Search Results: George Brandis

  • AUSTRALIA

    Where have all the arts ministers gone?

    • Eliza Berlage
    • 02 March 2018
    1 Comment

    Is it any wonder that when I came to work in the press gallery I was cynical about arts policy? In those lockup hours scouring budget papers it was clear yet again the arts would not see any wins. It wasn't always this way. Prime ministers and arts ministers of yesteryear produced arts policy informed by their personal and political interest.

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  • AUSTRALIA

    Best of 2017: ATSI custody needs action not just inquiry

    • Kate Galloway
    • 09 January 2018

    The inquiry into Indigenous incarceration in Australia recognises and validates widely held concerns. On the other hand, it also represents the abject failure of successive governments around the country to pay heed to what we do know about the incarceration of Aboriginal and Torres Strait Islander Australians.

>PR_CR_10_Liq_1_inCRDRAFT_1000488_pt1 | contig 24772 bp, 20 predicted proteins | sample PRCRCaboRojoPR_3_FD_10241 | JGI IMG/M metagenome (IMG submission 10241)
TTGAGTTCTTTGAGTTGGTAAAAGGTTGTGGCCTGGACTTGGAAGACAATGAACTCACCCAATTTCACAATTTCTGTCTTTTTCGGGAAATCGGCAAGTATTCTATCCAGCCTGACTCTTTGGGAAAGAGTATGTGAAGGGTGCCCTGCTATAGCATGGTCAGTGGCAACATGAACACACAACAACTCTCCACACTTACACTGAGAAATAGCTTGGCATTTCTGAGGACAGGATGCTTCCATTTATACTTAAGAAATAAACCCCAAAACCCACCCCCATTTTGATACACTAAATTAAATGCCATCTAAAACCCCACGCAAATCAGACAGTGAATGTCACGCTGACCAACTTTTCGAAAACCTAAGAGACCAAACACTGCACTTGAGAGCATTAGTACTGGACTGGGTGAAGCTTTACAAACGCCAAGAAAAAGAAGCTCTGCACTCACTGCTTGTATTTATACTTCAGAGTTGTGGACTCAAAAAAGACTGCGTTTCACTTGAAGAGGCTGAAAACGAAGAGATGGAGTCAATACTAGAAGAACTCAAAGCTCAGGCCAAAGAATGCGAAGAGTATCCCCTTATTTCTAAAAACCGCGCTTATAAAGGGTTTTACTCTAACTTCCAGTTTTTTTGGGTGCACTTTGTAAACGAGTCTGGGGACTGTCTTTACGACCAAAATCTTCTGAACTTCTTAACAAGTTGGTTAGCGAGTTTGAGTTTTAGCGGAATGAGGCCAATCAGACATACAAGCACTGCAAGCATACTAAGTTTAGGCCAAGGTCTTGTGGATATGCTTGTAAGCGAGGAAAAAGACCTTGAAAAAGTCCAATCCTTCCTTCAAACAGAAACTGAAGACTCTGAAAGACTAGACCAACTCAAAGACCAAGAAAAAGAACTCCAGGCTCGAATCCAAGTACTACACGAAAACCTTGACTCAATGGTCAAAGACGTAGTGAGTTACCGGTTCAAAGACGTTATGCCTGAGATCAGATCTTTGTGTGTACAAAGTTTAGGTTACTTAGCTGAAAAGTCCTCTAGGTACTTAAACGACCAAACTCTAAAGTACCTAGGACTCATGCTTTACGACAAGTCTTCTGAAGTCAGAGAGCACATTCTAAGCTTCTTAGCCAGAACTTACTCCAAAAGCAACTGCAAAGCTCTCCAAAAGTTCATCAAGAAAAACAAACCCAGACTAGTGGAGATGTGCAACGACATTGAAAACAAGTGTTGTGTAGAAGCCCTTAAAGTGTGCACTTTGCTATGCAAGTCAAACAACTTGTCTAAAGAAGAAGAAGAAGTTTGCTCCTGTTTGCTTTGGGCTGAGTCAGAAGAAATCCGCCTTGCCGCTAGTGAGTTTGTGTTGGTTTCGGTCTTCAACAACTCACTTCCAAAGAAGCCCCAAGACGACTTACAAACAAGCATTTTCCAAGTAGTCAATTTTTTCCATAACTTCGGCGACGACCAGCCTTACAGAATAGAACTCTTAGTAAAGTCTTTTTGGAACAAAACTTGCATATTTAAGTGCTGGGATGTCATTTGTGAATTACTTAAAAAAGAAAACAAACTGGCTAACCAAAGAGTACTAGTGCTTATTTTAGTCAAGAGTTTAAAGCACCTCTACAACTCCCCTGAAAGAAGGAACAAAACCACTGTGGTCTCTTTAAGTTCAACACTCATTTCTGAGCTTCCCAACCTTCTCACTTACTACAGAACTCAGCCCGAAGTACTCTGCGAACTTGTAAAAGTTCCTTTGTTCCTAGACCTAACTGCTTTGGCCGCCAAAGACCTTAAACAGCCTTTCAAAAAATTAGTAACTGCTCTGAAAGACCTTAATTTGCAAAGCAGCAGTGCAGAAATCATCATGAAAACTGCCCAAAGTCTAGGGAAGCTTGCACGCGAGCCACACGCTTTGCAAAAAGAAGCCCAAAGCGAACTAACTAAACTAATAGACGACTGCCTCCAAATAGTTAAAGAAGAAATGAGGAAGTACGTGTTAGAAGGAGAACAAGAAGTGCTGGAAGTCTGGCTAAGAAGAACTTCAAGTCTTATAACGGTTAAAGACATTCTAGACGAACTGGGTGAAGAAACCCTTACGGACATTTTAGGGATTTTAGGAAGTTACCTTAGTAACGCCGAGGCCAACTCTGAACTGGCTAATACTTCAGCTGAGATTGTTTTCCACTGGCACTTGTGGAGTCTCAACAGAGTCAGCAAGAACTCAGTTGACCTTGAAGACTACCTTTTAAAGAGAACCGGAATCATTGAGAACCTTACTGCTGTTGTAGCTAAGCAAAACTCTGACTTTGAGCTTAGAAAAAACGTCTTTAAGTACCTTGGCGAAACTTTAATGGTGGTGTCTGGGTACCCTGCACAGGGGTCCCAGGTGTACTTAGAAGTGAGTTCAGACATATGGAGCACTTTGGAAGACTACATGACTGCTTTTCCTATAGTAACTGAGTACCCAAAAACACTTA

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  • MEDIA

    Encryption and liberties on the 'ungovernable' internet

    • Binoy Kampmark
    • 14 July 2017
    6 Comments

    Turnbull's attitude echoes the fear all autocracies have: that control is slipping away, and that citizens cannot be trusted to behave in a modern communications environment without government intrusions. Arguments are repeatedly made that such enlarged powers are never abused - a charmingly naive assumption - and that law enforcement authorities merely need the 'capacity' to have them. These can either abate, or be extended, after a review. The reality tends to be different.